REVIEW: MOTOR CRUSH #7

For a few years now, the three-piece creative team of Brendan Stewart, Cameron Fletcher and Babs Tarr have brought a definitive modern style to the already eclectic stable of popular creators. Borrowing from the cyberpunk genre for many of their narrative elements, their stories tend to focus on the dark, even uncomfortable side of interpersonal relationships, with Tarr and Stewart’s soft linework adding a light aesthetic.

MOTOR CRUSH #7 is the continuation of one of their first original projects together. The book has mixed the classic Stewart, Fletcher and Tarr style with dystopian themes of super drugs and overarching authorities, a trope that doesn’t seem tired here because of the team’s emphasis on relationships first. There is a big bad and a big problem for protagonist Domino Swift to solve, but the bulk of her issues now consist of ex-girlfriends and other sins of the past.

Domino’s current character dynamic was set up in the book’s first arc, where a ovedose of the drug Crush caused her to travel two years into the future (it’s comics, you don’t need to know how) MOTOR CRUSH #7 is about Domino attempting to get her old life back, and the woman once closest to her wanting to help, despite having already moved on. Even if you haven’t been following Domino’s adventure to this point, the issue is relatable to anybody who has lost someone and tried to act like the time they lost didn’t happen, or like they didn’t want it to happen, only to discover that the other party was much more willing to live in reality. The issue is uncomfortable in a good way, without abandon or remorse. Domino doesn’t get what she wants, but everybody gets the best they can get given the circumstance.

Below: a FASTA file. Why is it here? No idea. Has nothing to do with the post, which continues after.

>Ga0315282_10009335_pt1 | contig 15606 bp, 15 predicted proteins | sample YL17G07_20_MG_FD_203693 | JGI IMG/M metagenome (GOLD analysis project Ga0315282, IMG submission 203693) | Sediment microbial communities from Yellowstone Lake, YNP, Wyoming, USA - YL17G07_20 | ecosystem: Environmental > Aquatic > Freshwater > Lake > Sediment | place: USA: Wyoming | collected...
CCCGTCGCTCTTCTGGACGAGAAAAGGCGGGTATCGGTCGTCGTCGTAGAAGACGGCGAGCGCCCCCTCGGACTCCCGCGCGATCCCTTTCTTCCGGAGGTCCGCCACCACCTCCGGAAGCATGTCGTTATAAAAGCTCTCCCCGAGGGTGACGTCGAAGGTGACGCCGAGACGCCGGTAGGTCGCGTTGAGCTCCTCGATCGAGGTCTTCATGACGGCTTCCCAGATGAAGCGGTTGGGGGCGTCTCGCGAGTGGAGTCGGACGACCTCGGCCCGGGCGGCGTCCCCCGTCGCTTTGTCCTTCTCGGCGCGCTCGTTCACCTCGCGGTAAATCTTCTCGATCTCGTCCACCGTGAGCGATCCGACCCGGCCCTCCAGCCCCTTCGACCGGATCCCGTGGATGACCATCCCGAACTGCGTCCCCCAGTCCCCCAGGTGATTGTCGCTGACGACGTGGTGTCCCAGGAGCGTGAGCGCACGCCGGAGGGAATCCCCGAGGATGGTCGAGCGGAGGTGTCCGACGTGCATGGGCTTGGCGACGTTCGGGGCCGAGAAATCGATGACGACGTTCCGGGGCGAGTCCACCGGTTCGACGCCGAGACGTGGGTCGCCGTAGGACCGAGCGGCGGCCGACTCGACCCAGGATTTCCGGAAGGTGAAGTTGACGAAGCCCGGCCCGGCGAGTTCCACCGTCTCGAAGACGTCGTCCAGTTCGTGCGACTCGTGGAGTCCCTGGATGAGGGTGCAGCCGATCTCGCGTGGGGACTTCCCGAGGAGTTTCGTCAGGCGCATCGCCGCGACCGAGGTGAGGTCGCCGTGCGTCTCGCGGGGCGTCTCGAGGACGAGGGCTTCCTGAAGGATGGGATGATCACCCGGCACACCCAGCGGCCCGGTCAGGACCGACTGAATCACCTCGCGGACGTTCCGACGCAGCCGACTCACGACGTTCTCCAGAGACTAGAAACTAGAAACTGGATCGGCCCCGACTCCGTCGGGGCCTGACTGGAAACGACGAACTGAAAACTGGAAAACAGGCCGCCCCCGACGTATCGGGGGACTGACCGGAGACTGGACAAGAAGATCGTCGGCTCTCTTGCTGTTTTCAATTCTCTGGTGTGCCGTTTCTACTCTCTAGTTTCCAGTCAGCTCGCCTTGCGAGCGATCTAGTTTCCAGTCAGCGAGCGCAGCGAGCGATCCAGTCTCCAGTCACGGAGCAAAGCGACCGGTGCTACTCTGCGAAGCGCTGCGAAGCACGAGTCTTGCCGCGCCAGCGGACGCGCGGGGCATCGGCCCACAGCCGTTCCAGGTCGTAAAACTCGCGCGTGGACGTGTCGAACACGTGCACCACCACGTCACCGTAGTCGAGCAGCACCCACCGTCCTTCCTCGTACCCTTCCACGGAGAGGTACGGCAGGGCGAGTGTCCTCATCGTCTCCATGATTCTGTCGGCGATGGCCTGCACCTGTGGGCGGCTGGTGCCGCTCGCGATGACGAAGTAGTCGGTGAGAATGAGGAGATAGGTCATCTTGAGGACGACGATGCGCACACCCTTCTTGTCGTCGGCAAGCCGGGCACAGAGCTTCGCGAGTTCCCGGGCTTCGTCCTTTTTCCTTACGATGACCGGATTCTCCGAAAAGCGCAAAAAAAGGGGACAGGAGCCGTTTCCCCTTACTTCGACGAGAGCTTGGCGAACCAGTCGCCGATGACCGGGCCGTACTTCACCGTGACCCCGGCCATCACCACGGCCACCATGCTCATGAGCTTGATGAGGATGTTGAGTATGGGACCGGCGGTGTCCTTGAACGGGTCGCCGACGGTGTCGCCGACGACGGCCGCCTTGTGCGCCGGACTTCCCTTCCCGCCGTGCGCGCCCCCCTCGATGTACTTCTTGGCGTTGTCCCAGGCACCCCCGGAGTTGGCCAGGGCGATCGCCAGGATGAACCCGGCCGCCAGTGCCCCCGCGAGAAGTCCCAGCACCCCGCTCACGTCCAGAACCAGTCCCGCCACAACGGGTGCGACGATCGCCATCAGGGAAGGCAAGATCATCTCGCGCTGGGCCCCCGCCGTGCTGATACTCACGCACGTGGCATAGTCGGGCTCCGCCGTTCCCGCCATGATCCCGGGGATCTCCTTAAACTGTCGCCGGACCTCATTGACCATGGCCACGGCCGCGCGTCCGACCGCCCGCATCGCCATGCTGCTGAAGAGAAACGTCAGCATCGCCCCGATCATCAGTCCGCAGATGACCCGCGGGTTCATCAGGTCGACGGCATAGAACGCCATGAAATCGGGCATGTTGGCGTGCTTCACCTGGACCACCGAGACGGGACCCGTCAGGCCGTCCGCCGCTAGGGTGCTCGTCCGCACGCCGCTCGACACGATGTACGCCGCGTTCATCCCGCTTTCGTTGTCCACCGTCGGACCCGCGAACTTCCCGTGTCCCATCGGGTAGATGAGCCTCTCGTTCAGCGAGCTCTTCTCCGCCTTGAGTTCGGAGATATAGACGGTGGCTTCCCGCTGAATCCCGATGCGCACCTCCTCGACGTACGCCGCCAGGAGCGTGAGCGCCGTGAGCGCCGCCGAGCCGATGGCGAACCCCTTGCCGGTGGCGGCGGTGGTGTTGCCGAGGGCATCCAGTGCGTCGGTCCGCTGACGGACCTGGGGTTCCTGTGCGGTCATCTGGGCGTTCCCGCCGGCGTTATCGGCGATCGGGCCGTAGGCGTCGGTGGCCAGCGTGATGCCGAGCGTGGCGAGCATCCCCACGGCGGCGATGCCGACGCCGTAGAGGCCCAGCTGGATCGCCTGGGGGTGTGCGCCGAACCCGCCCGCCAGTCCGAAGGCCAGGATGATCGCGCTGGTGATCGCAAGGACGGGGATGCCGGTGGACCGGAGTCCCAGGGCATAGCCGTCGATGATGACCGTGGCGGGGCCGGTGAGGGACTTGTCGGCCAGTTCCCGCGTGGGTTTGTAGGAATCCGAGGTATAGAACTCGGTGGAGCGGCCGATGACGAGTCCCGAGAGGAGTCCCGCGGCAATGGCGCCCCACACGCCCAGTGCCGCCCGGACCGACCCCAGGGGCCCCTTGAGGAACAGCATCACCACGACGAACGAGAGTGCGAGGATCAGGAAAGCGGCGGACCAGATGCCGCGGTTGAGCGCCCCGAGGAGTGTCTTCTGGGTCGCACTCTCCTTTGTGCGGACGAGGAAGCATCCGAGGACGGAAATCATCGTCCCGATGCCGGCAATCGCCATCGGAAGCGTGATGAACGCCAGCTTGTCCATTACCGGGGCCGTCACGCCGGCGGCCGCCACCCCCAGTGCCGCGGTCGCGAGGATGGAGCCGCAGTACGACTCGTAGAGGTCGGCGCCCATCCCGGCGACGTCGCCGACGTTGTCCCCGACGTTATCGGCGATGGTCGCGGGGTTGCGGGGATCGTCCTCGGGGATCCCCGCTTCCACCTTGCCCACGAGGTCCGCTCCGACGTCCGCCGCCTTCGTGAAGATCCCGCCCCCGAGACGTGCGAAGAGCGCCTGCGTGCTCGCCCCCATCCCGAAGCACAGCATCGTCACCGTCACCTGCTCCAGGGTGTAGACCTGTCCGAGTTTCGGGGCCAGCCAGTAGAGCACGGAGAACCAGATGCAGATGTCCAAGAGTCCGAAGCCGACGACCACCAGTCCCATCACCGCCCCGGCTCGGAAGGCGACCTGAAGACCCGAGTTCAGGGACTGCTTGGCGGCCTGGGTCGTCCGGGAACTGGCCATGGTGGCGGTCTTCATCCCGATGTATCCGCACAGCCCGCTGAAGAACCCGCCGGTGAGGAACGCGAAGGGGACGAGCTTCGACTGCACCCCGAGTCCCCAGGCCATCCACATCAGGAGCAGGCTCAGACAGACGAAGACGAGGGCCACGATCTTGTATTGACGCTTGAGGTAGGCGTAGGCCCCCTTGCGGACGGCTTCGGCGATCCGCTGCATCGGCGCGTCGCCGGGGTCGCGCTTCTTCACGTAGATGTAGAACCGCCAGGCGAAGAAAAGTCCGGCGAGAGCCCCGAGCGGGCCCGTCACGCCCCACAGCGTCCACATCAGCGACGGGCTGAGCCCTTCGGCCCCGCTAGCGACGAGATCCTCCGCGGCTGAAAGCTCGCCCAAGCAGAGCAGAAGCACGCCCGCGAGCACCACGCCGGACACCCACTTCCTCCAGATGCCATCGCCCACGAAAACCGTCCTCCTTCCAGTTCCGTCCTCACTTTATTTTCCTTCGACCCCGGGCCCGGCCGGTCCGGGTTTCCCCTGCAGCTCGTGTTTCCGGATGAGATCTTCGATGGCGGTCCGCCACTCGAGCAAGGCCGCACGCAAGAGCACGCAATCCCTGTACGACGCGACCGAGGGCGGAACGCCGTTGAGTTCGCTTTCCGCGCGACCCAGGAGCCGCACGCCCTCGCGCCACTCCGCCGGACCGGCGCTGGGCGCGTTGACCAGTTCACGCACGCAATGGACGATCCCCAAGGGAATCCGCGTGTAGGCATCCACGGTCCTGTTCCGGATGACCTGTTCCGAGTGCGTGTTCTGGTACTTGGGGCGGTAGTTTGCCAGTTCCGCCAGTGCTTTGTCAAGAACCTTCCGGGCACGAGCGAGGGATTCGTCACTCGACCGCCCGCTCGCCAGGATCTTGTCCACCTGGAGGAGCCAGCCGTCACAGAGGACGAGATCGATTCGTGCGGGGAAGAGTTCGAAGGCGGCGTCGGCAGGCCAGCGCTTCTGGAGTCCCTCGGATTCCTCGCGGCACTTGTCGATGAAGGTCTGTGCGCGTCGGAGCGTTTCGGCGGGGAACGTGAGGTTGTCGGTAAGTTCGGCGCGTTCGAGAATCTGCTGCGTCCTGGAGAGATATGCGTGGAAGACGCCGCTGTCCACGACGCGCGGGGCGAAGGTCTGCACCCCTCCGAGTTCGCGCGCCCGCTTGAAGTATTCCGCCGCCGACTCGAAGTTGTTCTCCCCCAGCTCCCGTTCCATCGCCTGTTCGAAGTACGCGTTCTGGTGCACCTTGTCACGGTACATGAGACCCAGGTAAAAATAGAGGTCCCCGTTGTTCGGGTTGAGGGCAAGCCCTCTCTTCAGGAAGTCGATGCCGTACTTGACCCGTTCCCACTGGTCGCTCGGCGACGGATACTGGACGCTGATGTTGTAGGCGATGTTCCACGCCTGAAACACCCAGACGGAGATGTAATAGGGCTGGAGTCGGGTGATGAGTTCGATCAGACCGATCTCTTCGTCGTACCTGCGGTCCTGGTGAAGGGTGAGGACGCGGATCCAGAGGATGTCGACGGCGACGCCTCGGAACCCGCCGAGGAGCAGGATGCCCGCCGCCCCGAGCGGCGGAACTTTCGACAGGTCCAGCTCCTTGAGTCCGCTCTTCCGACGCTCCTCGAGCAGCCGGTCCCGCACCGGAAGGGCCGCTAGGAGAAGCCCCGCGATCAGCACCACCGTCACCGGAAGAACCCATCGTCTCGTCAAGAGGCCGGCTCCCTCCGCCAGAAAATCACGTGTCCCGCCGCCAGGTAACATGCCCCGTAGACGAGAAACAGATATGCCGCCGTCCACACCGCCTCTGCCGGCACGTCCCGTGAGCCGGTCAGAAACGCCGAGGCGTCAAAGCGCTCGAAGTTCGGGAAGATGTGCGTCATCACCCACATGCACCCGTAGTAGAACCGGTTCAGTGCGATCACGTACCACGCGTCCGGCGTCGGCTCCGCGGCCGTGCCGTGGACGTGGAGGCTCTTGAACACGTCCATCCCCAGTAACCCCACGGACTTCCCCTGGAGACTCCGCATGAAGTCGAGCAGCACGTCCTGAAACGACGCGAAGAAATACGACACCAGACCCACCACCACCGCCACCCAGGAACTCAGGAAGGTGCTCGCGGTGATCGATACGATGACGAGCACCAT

As a tool for coping, Domino’s growth in this issue is of the kind many of the readers will likely relate to. It’s a technique Joss Whedon used to great effect in Buffy the Vampire Slayer, and anybody who’s sick of happy endings, or at least characters who at the end of the day get what they want because they’re the hero, will likely leave this book satisfied. Nobody comes off as perfect, and in fact everybody seems a little selfish, and by the final pages, when the focus begins to shift back to the larger drama of villains and street gangs, we get the feeling that Domino will be ok.

Story: Brenden Fletcher, Cameron Stewart, Babs Tarr
Art: Babs Tarr, Jake Wyatt
Cover: Babs Tarr

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